John's Journal
Owatonna Girls Lacrosse: Conference Champs In Coach’s Final Year 5/17/2016
ROCHESTER – The Owatonna High School girls lacrosse team has several storylines. The main one today is this splendid fact: With a 13-4 victory at Rochester Mayo on Monday evening, the Huskies clinched the inaugural Big Nine Conference championship in their sport.

Owatonna has fielded a girls lacrosse team for eight years, all under coach Bill Bernard. But the 2016 season is the first in which the 12-team Big Nine has enough teams (six) to crown a league champion. So Monday’s accomplishment was big.

“We are really excited,” senior captain Meghan Rethemeier said after the game. “This was our goal, to win the first Big Nine championship. So we’ve all been working hard and it’s really exciting to get what we’ve been working for.”

Look back, however. And look into the future, too, because there is some interesting stuff in play here.

For example, Bernard, 54, is a Louisiana native who never played lacrosse. His wife is a South Dakota native, which is how Bernard (pictured) ended up in the Midwest. He’s basically a commuter coach this season, his final one with the Huskies.

Bill and Cathy Bernard have two daughters; one is a recent graduate of Augustana University in Sioux Falls and the other will graduate soon. The draw of Cathy’s family and the fact that their daughters now call Sioux Falls home has created an interesting arrangement.

The Bernards have already moved to Sioux Falls, with Bill spending weekdays in Owatonna, driving 200 miles to Sioux Falls on weekends, coaching lacrosse and living at a bed and breakfast as his coaching days count down to the end of a great year.

“We are having a special season,” said Bernard, who announced at last year’s end-of-season banquet that 2016 would be his last year with the Huskies.

The Bernards moved to Owatonna in the early 2000s. Cathy works out of their home as an employee of New Flyer, a Winnipeg-based company that manufactures buses. Bill had coached his daughters’ soccer teams, and when the high school began a girls lacrosse program, “They wanted to hire somebody with coaching experience,” Bill said.

With Cathy being the family’s main breadwinner, Bill was free to dive into learning about lacrosse (as well as serve on the Owatonna school board for many years). He attended clinics and leaned on veteran coaches such as Eden Prairie’s Judy Baxter.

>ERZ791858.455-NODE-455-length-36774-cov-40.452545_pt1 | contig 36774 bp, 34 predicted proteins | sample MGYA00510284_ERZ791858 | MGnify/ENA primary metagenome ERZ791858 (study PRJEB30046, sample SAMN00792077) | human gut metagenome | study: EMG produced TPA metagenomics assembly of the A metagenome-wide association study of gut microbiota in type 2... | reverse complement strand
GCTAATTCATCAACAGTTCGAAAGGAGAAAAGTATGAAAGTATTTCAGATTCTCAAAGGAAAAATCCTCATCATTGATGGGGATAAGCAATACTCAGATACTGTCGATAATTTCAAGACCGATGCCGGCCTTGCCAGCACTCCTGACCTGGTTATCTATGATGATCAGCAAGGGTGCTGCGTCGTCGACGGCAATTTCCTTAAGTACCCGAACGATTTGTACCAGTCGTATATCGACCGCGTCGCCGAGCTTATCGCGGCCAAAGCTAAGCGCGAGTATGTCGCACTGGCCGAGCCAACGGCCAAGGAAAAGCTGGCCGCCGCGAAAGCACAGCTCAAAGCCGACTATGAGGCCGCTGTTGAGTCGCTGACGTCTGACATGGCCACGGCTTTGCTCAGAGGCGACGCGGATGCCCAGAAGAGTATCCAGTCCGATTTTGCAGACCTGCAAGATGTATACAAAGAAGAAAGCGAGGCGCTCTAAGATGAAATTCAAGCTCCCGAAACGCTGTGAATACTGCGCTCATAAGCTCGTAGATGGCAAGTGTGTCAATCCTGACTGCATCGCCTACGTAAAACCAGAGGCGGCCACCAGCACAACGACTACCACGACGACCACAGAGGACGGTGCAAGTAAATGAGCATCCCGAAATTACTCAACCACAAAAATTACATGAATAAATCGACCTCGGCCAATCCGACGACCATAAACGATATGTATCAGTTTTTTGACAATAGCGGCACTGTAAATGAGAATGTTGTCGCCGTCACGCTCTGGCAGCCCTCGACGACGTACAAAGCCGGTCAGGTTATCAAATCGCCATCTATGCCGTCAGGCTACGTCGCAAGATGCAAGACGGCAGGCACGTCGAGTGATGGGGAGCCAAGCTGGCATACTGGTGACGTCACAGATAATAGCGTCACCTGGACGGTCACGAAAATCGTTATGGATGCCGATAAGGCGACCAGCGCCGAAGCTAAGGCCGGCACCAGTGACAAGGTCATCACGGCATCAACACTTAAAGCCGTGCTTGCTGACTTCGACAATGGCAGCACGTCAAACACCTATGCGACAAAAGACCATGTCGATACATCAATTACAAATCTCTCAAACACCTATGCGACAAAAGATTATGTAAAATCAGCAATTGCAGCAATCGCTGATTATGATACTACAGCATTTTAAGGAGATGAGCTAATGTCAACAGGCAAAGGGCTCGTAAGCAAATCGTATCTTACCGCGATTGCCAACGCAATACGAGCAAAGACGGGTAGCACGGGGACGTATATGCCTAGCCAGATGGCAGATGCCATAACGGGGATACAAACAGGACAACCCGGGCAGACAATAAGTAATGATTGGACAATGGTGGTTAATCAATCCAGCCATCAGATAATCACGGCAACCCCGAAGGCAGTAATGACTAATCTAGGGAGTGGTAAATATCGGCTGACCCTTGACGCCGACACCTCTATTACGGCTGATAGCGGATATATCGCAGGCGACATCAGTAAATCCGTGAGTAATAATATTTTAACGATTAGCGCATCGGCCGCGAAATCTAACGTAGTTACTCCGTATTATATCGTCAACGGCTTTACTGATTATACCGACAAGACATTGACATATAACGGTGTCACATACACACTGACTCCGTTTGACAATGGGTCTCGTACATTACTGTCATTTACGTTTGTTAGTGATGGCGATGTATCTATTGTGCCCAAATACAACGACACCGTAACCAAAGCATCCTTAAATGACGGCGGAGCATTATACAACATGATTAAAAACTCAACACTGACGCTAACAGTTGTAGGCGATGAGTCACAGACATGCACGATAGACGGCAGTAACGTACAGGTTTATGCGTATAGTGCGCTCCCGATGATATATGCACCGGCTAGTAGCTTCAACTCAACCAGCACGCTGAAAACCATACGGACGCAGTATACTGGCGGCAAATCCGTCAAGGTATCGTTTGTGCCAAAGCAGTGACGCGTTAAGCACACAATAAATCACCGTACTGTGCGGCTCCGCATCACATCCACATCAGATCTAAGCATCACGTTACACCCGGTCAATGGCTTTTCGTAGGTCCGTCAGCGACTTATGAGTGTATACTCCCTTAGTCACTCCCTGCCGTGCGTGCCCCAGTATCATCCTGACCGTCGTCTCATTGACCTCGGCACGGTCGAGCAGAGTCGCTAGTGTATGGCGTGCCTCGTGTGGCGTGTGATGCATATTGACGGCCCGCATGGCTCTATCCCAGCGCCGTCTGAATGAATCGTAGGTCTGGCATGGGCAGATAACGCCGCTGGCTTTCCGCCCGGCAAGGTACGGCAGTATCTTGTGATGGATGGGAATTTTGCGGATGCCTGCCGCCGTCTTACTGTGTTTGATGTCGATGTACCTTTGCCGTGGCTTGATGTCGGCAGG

“I have extreme gratitude towards Judy, who helped me whenever I asked,” he said. “I would go to her clinics and ask her every question under the sun. She wanted to help lacrosse grow.”

Bernard has done very well. There are 78 high school girls lacrosse teams in the state, and only five coaches have been with their schools longer than Bernard has been at Owatonna

Because many of his lacrosse players also participate in one or two other sports, he has taught skills using methods that he called “a little unconventional.”

“We try to help the girls who play basketball understand the basketball concepts of lacrosse, and it’s the same thing with soccer and hockey. We try to teach and strategize in manners they already understand from playing other sports.”

Rethemeier said, “We’ve gained a lot of athleticism throughout the years. We have a lot of fast players who have played a lot of sports before, so we pick it up quickly. The skill level has increased a lot.”

Senior captain Gabe Zeman said, “There’s a tremendous difference in the skill level of the girls. The catching and passing has gotten so much better and faster. It’s improved a lot.”

Even before deciding he would resign as coach, Bernard knew the 2016 season could be special. There are 12 seniors on the varsity roster, more than any previous season. And finally having enough Big Nine teams to compete for a league championship was a long-awaited goal.

“We’ve been waiting so long to get to the 50 percent threshold to be a conference sport,” he said. “With all these years doing it, we wanted to be the first team to win the Big Nine. We wanted it for our players.

“You really develop relationships and care about the experience these kids get out of the sport. When you have a transition year it’s not always the best of circumstances, but we wanted it to be a good senior experience for them. We wanted to make sure their senior year was a fun one.”

When the season finally comes to an end, whether that’s in the Section 1 playoffs or the state tournament, Bernard will continue a tradition. After the final horn blows and handshakes have been exchanged with the opponent, the coach and his seniors will gather at midfield.

“You enjoy the opportunities you have together and realize sometime it comes to an end,” Bernard said. “That will probably be the toughest point.”

*Schools/teams John has seen/visited: 686
*Miles John has driven in the Toyota Camry in 2015-16: 10,934
Homecoming For A Former Shakopee Softball Star 5/15/2016
Neil Johnson has witnessed a lot of memorable events during his 41 years as the only head softball coach Shakopee High School has ever had. The Sabers have gone to the state tournament in three different decades – the 1970s, 1980s and most recently in 2011 – and Johnson has been in the Minnesota softball coaches association Hall of Fame since 1995.

The 2011 season was special, and members of that team were invited back to be honored during a pregame ceremony prior to Friday night’s non-conference home game against New Prague. Seven 2011 Sabers were on hand. During the introductions, one of them walked out of the New Prague bench.

Ashley Walker was a star on that 2011 Sabers team, and now – after graduating from Winona State in December -- she is in her first year as head coach at New Prague. Johnson, meanwhile, has been in charge of the Sabers since 1975 and Walker is the first former player to become a head softball coach.